The Way of Death at Carrowkeel
(please note, parts of the discussion about the mortuary practice is quite graphic in nature and may not be suitable for all audiences).
The first detailed investigation of the human remains from the Carrowkeel passage tomb complex since their excavation in 1911 has revealed several new and important insights about life, death, and mortuary practice in Neolithic Ireland. This project was carried out by Doctors Thomas Kador, Lara Cassidy, Jonny Geber, Robert Hensey, Pádraig Meehan and Sam Moore in a multidisciplinary project that combined archaeology, osteoarchaeological examination of human remains and DNA analysis to gain new insights into Neolithic Ireland. In this edition of the Amplify Archaeology Podcast Neil was joined by Lara Cassidy, Pádraig Meehan, Robert Hensey, and Thomas Kador for a group discussion on the exciting results of the project, and how it sheds light onto life and death in Neolithic Ireland.
Some of the discussion includes the results of the osteological analysis of the human remains. This analysis provides the first conclusive proof for the occurrence of dismemberment of the dead at Irish passage tombs, practised contemporarily with cremation as one of a suite of funerary treatments. The research also highlights changes in burial tradition at the complex over the course of the Neolithic, and provides a chronology for these changes that allows them to be linked to wider trends in monument construction. Multi-isotope analysis hints at the presence of non-local individuals among the interred and the possible existence of different food sourcing areas at the onset of the later Neolithic period. Intriguingly, the preliminary results from ancient DNA sequencing of six individuals from Carrowkeel provides evidence for the genetic ancestry of Irish Neolithic populations, demonstrating their Anatolian origins and links along the Atlantic façade.
‘I lit three candles and stood awhile, to let my eyes accustom themselves to the dim light. There was everything just as the last Bronze Age man [sic] had left it, three to four thousand years before. A light brownish dust covered all…’
Episode 7 The Way of Death at Carrowkeel – Show Notes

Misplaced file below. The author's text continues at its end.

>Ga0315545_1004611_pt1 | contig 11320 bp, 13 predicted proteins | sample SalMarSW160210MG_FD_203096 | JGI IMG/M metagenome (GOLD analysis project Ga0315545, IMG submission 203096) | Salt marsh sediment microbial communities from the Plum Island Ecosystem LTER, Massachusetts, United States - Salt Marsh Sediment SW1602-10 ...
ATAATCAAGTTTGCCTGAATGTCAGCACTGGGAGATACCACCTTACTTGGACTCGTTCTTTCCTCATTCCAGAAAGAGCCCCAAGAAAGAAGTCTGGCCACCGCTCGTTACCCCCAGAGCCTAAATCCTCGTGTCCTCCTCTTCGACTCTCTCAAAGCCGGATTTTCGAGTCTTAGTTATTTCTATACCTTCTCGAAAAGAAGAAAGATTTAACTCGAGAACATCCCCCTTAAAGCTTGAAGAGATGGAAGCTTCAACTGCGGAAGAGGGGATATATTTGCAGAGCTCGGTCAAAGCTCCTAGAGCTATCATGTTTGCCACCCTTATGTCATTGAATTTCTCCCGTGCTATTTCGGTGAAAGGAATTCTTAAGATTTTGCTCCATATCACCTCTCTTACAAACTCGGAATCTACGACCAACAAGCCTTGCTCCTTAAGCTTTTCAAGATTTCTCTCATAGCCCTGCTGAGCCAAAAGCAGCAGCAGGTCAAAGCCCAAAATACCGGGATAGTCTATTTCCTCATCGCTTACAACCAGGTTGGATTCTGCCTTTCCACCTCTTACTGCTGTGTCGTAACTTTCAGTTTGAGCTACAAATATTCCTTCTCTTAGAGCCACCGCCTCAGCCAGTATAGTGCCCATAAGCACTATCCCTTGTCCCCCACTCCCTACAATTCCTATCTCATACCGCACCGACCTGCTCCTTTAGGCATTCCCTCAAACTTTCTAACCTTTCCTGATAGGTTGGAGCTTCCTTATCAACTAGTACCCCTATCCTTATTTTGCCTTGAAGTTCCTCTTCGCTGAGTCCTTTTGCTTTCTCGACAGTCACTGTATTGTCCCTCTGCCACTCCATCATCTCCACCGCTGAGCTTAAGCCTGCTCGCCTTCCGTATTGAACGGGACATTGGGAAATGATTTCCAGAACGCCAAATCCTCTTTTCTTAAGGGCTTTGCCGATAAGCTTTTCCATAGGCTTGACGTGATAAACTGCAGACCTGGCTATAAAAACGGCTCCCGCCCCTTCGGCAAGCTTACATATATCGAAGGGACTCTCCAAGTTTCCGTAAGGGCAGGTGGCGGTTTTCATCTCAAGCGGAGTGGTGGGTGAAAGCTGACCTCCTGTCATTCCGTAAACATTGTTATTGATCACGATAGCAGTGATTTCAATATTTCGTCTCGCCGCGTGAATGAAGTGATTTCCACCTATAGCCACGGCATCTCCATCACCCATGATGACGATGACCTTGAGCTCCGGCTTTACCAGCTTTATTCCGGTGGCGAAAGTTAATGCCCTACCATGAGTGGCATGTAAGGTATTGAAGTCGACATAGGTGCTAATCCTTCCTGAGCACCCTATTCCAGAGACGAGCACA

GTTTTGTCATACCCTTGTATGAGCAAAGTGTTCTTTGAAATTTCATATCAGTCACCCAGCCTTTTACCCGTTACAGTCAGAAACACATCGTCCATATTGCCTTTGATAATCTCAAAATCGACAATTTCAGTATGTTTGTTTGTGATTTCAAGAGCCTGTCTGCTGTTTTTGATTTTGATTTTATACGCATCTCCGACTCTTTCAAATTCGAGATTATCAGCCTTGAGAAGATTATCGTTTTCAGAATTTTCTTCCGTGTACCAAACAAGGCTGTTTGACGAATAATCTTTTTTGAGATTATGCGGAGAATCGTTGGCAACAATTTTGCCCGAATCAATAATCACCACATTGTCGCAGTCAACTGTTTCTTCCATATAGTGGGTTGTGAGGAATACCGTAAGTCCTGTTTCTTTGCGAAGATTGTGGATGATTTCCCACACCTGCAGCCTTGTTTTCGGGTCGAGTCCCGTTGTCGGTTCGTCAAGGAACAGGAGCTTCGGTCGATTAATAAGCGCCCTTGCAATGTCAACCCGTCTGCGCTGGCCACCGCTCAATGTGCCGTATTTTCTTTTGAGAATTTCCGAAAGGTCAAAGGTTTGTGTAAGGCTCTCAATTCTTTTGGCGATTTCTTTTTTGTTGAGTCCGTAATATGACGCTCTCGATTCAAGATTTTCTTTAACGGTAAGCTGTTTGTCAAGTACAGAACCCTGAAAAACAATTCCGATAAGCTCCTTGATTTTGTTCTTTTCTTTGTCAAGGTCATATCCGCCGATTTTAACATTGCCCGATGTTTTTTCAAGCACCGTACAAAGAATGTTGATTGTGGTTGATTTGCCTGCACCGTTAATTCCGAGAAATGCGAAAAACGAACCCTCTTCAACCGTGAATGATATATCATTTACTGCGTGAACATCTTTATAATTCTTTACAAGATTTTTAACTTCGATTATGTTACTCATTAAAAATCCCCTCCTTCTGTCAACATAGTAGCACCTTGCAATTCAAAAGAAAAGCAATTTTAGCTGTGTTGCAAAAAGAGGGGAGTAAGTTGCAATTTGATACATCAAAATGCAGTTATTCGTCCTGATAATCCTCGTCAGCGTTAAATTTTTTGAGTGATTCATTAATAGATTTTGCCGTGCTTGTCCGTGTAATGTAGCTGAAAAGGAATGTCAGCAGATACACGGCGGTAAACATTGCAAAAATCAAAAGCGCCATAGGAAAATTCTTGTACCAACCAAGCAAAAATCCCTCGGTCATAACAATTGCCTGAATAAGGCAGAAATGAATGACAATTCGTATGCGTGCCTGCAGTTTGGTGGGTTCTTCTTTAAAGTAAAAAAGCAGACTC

- This podcast is based on the paper ‘Rites of Passage: Mortuary Practice, Population Dynamics, and Chronology at the Carrowkeel Passage Tomb Complex, Co. Sligo, Ireland’ first published in the Proceedings of the Prehistoric Society and also available from UCL Discovery.
- A detailed discussion of the postmortem treatment of the dead at Carrowkeel can be found in Bioarchaeology International. Also available through UCL Discovery.
- Further information can be found in the International Journal of Osteoarchaeology. Also available through UCL Discovery.
- It is also well worth digging into A century of archaeology—historical excavation and modern research at the Carrowkeel passage tombs, County Sligo, an article in the Proceedings of the Royal Irish Academy by Robert Hensey, Pádraig Meehan, Marion Dowd and Sam Moore
- For an excellent and insightful overview into Ireland’s passage tombs we highly recommend First Light; the Origins of Newgrange by Robert Hensey. Published by Oxbow Books.
- The story of the discovery and ‘decoding’ of the bones in the Duckworth Institute is detailed in an article for the Proceedings of the Royal Irish Academy (€).
- If you’re around Sligo on the 30th July 2019 you can hear Robert and Pádraig at the Blue Raincoat Theatre. Tickets are available here.
- You can also hear more about Ireland’s passage tombs in Episode 4 of Amplify Archaeology, when Neil met Dr. Jessica Smyth to learn about Passage Tomb People.
Amplify Archaeology Podcast
During this podcast series we will meet some of Ireland’s archaeologists to discuss the key periods, places and people that tell the story of Ireland, and we’ll gain new insights into the practice and techniques of modern Irish archaeology. This is the seventh instalment of Amplify Archaeology, previous episodes have featured discussions on the Beaker People, History of Food, Passage Tombs, Castles, Mesolithic Ireland and Glendalough.
I’d love some feedback, so please do leave a comment below – and if you have any questions about Irish archaeology please do let me know, we can try to answer them in forthcoming episodes. Finally if you enjoyed this podcast I’d be really grateful if you could leave us a review on iTunes, or please share it and tell your friends.
The podcast is an Abarta Heritage production. It was recorded with sound engineer Declan Lonergan in Bluebird Studios, County Kildare, with Neil Jackman (the interviewer), with Lara Cassidy, Pádraig Meehan, Robert Hensey, and Thomas Kador. We are really grateful to them all for their generosity and insights.